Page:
When clients come to The Laurels of Toledo for rehab following an injury, illness, or surgery, the goal is always to help them regain strength, mobility, and function and then send them home—and back to their normal lives—as quickly and safely as possible. Much of this work can be accomplished in The Laurels’ state-of-the-art therapy gym, but some real-world activities and challenges are difficult to replicate in a gym setting.
To ensure clients are prepared to manage the challenges they’ll soon encounter at home and out in the community, The Laurels has developed a three-season outdoor rehab course that mirrors a variety of real-world activities.
One important feature of the new course is a real automobile, which allows the therapy team to help clients with numerous skills that will likely be put to the test as soon as they’re discharged home. “Using the car, we can work on the upper- and lower-body strength and the various techniques they’ll need for opening and closing the doors and transferring in and out of the vehicle,” says Jennifer Scharringhausen, MS, CCC-SLP, Rehab Services Director at The Laurels of Toledo. “Also, since it’s an actual car, it has a trunk, which allows us to work on everyday activities such as loading and unloading groceries.”
Other features of the outdoor therapy course include a curb to practice stepping up and over, different terrains including both paved and grassy surfaces to navigate, a set of outdoor stairs to climb and descend, and a mailbox to practice retrieving their mail.
Plus, because the therapy team is always looking for innovative ways to incorporate other aspects of guests’ lives into their rehab programs, including their favorite hobbies and interests, the course also includes elements such as a birdfeeder, which allows bird fanciers to practice all the steps involved in filling and hanging the feeder—reaching up over their heads to grab the feeder, lowering it down, lifting the bag of seed to fill it, and then replacing it on the stand. “These are all real-world applications that we wouldn’t necessarily be able to simulate so closely in the indoor environment, and as therapists we’re able to assess how well clients perform these activities so we can work on improving any identified deficits before we send them home,” Scharringhausen explains.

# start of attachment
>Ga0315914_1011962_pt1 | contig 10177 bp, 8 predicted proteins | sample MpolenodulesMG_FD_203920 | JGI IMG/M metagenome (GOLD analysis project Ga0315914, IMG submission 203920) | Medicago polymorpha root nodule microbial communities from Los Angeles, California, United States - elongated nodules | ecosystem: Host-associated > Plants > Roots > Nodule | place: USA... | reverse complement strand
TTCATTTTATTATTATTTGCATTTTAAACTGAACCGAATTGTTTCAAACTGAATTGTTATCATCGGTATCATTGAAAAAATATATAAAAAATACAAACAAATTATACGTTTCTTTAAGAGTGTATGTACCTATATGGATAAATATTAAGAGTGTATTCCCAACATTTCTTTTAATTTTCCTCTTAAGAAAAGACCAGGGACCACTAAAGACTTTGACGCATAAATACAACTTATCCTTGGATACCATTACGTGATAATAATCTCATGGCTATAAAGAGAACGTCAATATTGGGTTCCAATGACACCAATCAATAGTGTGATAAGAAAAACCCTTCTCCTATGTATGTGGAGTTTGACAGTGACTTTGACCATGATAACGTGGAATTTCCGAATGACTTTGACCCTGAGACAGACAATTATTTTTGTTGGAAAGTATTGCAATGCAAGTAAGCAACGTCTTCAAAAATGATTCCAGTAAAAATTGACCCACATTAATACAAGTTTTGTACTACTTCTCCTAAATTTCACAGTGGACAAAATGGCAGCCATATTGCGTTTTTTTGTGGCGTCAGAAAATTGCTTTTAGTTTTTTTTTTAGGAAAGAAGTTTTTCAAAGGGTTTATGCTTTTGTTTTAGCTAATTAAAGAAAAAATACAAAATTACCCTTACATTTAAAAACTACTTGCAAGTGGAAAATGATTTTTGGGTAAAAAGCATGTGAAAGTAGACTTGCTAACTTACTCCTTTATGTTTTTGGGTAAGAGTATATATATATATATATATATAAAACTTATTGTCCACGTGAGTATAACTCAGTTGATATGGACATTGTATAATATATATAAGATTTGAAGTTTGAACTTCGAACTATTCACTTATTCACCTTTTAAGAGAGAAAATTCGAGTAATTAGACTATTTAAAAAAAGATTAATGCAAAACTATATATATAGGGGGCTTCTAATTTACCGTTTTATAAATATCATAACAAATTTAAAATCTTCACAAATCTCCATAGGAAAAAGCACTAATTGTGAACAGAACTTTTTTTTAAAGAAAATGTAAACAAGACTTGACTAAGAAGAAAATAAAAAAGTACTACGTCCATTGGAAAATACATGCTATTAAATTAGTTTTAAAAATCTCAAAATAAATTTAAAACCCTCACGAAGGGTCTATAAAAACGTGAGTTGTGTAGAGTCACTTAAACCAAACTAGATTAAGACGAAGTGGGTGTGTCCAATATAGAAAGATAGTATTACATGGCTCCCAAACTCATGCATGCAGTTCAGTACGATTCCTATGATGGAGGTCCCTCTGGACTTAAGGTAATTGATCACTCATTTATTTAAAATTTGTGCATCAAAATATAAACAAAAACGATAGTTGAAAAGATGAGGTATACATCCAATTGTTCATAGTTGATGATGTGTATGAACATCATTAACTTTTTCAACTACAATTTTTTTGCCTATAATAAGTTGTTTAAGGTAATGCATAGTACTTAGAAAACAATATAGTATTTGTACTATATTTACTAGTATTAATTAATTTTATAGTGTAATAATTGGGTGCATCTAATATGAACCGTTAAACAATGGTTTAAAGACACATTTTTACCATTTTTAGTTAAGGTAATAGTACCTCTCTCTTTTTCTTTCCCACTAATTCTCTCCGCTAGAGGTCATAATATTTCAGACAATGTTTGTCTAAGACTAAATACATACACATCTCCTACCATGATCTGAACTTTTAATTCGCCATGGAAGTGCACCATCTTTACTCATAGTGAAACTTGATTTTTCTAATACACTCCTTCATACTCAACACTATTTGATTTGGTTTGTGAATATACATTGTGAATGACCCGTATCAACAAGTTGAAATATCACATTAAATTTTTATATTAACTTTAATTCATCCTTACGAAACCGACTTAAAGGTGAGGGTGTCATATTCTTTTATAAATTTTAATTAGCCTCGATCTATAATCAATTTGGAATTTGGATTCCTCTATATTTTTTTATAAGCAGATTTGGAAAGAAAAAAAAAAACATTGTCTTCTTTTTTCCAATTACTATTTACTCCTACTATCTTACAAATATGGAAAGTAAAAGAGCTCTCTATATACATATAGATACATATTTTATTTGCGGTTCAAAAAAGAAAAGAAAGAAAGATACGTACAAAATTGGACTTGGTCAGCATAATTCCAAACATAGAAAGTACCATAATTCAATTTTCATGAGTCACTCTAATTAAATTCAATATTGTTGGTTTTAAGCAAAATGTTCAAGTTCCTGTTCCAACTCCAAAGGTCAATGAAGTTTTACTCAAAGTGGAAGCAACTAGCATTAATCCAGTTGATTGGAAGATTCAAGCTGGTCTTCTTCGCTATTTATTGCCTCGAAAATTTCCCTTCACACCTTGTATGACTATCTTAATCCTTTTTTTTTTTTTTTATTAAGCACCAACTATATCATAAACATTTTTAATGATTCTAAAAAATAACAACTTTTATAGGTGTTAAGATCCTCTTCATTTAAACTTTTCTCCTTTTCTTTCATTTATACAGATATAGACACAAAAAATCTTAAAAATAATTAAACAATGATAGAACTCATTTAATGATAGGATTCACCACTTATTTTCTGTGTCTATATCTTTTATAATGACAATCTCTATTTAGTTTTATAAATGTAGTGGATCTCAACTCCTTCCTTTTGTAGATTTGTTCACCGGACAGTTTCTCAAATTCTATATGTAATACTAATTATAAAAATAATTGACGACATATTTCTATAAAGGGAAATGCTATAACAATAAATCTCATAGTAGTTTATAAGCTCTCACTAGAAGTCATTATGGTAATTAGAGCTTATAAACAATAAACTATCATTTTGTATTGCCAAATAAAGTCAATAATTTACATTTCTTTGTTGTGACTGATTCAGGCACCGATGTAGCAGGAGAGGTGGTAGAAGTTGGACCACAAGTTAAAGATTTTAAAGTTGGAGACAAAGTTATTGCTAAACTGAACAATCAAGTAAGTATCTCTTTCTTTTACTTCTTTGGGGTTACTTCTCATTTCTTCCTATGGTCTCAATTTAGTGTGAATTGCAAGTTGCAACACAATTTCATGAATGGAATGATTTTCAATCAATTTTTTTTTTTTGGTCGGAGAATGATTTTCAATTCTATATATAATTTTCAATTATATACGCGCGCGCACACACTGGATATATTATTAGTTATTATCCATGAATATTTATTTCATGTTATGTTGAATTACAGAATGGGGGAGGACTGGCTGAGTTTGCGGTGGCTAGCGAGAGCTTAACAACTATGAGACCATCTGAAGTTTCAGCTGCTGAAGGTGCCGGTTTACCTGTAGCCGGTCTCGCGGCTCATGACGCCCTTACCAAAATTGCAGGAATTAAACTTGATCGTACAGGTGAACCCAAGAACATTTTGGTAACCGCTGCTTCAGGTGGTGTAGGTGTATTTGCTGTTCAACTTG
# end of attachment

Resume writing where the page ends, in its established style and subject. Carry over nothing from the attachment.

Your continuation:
The new outdoor therapy course is just one more example of The Laurels’ philosophy of—and strong commitment to—treating clients as whole individuals, not just as a generic diagnosis or injury. Though it’s a three-season course and we’re just entering the winter season when outdoor rehab may be impractical, Scharringhausen and the rest of the therapy staff are excited about the opportunities the course will present to them and their rehab clients in spring, summer, and fall.
The Laurels of Toledo, located at 1011 N. Byrne Road, accepts Medicare, Medicaid, and all private commercial insurances. A physician’s order is required to obtain outpatient services. For more information, call 419-536-7600 or visit www.laurelsoftoledo.com.